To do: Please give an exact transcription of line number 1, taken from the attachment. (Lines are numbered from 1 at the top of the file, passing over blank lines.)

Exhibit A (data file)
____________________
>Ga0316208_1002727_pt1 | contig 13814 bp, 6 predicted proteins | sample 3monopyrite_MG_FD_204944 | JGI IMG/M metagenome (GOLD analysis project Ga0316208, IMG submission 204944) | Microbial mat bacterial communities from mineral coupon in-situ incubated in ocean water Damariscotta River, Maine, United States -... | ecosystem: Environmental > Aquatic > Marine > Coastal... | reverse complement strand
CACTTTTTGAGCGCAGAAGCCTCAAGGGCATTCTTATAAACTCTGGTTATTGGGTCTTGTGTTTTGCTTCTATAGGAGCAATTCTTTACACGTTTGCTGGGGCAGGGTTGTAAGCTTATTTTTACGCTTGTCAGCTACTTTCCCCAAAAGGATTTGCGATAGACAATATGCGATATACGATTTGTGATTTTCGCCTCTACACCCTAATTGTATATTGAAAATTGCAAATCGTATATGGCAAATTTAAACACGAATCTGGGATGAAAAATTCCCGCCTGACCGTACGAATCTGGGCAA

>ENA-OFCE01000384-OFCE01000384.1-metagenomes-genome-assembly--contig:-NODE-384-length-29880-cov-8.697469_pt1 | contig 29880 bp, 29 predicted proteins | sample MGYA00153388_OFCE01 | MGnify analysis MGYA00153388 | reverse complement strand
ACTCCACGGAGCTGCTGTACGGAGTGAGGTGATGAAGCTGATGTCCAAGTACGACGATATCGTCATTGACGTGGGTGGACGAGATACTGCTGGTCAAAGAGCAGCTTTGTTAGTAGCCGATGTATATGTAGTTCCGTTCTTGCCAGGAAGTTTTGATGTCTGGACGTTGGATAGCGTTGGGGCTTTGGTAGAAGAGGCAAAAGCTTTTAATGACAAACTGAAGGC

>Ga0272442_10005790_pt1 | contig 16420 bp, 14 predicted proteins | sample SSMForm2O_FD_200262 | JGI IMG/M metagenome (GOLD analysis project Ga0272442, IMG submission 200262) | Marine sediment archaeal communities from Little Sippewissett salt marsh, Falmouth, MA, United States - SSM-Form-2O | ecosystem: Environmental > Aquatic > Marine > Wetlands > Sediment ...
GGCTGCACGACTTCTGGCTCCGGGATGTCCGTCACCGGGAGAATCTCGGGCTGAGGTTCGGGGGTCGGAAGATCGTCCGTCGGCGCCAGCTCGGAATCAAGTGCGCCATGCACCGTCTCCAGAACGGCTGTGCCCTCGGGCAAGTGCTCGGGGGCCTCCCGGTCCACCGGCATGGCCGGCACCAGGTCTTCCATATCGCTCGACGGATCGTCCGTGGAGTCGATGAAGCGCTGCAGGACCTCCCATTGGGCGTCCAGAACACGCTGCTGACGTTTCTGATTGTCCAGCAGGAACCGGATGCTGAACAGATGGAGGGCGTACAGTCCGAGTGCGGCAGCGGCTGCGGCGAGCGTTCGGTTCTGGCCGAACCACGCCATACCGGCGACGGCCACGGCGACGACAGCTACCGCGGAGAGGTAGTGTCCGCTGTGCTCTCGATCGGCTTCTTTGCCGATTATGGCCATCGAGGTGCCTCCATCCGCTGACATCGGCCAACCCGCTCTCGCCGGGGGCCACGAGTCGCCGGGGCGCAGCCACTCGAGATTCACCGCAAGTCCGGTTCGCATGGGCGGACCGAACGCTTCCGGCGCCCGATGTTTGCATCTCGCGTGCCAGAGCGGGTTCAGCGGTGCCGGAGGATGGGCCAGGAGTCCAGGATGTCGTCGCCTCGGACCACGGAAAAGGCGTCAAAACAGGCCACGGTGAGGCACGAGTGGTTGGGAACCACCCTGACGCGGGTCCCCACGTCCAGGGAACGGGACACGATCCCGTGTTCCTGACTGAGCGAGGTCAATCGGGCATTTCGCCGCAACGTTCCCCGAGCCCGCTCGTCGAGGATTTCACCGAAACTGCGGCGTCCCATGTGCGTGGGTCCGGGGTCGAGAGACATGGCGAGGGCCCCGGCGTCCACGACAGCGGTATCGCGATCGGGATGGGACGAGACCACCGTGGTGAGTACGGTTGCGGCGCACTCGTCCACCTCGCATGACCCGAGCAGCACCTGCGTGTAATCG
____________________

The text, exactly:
>Ga0316208_1002727_pt1 | contig 13814 bp, 6 predicted proteins | sample 3monopyrite_MG_FD_204944 | JGI IMG/M metagenome (GOLD analysis project Ga0316208, IMG submission 204944) | Microbial mat bacterial communities from mineral coupon in-situ incubated in ocean water Damariscotta River, Maine, United States -... | ecosystem: Environmental > Aquatic > Marine > Coastal... | reverse complement strand